Remove compulsory subjects and secondary school categories, education reforms recommends.

The Presidential Working Party on education reforms has made far-reaching recommendations on the education sector in the country.

The changes recommended include the scrapping of the categorization of secondary schools and the removal of compulsory subjects for career choices.

With just a few days to the expiry of its term, the Working Party on education reforms is winding down its work with a presentation of a raft of measures that could change the education landscape, right from ECD to university.

In a stakeholders meeting held earlier this week, the Working Party recommended that the traditional categorization of secondary schools into National, Extra County, County and Sub-County schools be phased out with the 8-4-4 system; instead. under the CBC system, the schools will be categorized in line with the career pathways of learners.

In line with the CBC curriculum, the Kenya National Examinations Council (KNEC) will be renamed the Kenya National Assessment Council (KNAC).

Under the changes aligned with the transition to CBC at the high school level, the party recommends that learners have options in subjects that will determine their careers.

In this aspect, learners will have to choose between combinations like English or Kiswahili, Maths or Science, and any other five subjects at the O-level of study; this will be accompanied by a leaner number of subjects at the Junior Secondary School level.

The party has also asked the KICD to rationalize the number of learning areas at Junior High. Currently, students are expected to study a total of 14 subjects.

Also Read: Parent’s engagement key to children academic development.

The party also wants the university education curriculum to be aligned with the CBC one for ease of transition.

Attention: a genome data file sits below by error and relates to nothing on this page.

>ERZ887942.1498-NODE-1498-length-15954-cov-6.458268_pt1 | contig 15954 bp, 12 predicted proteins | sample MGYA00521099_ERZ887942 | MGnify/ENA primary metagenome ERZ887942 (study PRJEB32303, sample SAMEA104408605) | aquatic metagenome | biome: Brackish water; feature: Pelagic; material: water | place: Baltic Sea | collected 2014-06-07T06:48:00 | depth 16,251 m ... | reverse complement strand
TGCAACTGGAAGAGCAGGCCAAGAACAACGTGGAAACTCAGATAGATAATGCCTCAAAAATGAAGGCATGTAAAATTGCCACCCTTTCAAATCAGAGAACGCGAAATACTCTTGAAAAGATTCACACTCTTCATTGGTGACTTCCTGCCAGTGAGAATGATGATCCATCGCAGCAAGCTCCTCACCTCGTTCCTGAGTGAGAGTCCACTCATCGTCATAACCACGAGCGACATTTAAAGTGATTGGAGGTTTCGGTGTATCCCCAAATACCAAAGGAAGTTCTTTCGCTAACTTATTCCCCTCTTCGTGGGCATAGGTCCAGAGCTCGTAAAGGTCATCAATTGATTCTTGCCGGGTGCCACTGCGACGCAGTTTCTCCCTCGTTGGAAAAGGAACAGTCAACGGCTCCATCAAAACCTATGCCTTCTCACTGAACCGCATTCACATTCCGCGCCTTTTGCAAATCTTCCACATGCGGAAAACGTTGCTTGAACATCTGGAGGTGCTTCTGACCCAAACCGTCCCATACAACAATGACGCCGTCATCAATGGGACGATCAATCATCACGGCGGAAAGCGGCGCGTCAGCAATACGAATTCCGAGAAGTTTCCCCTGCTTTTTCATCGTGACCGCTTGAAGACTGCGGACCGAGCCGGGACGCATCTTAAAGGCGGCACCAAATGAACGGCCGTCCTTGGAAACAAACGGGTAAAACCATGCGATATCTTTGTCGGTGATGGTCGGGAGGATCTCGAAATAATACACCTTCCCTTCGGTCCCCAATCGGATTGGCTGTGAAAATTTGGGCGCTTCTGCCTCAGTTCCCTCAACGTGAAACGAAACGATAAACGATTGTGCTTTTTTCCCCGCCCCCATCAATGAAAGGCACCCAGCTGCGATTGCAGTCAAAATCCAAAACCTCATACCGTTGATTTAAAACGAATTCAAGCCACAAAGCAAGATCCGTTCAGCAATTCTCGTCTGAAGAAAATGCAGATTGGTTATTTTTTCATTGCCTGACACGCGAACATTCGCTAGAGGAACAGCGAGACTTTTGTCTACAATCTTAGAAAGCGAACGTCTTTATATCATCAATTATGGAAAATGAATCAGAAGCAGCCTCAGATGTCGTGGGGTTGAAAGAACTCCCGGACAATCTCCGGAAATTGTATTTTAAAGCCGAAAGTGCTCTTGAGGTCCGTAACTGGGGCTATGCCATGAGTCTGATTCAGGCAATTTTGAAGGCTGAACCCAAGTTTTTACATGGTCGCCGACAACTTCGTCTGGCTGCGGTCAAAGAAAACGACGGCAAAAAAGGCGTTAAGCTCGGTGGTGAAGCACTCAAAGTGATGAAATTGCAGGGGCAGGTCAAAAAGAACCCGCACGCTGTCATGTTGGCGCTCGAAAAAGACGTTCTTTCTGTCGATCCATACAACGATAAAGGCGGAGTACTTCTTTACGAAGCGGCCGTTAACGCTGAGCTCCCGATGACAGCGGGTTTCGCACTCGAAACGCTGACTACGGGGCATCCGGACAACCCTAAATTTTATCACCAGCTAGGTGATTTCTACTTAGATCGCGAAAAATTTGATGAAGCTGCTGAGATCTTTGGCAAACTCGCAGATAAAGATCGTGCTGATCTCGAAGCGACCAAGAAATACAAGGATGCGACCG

More significantly, the party wants universities limited from offering Certificates and Diploma courses.

If the party’s recommendations are to be approved and implemented, then the Chancellors and their deputies’ recruitment will move from the Public Service Commission to the universities’ councils for appointment by the President through the Education Cabinet Secretary.

Further, in the universities, they proposed that the election of student council leaders be held every two years, while the appointment of Deans of schools and faculties in the universities will also be done competitively.

The party’s recommendations, if approved, will serve to significantly change the functions of the Teachers’ Service Commission (TSC), including empowering it to employ nursery teachers, a duty currently done by county governments.

The changes suggested would also trim TSC’s powers by stripping it of the function of regulating the teaching profession and leaving it with only the performance of its human resource function.

Teachers’ training will also be reformed with trainee teachers now being required to undergo a one-year teaching practice before graduation.

The Working Party has also proposed that all boards on bursaries and scholarships be collapsed into one central pot, while the university funding model has already been reformed.

The Working Party has, however, maintained that the CBC system with instructions to the KICD to rationalize the system’s number of learning areas.

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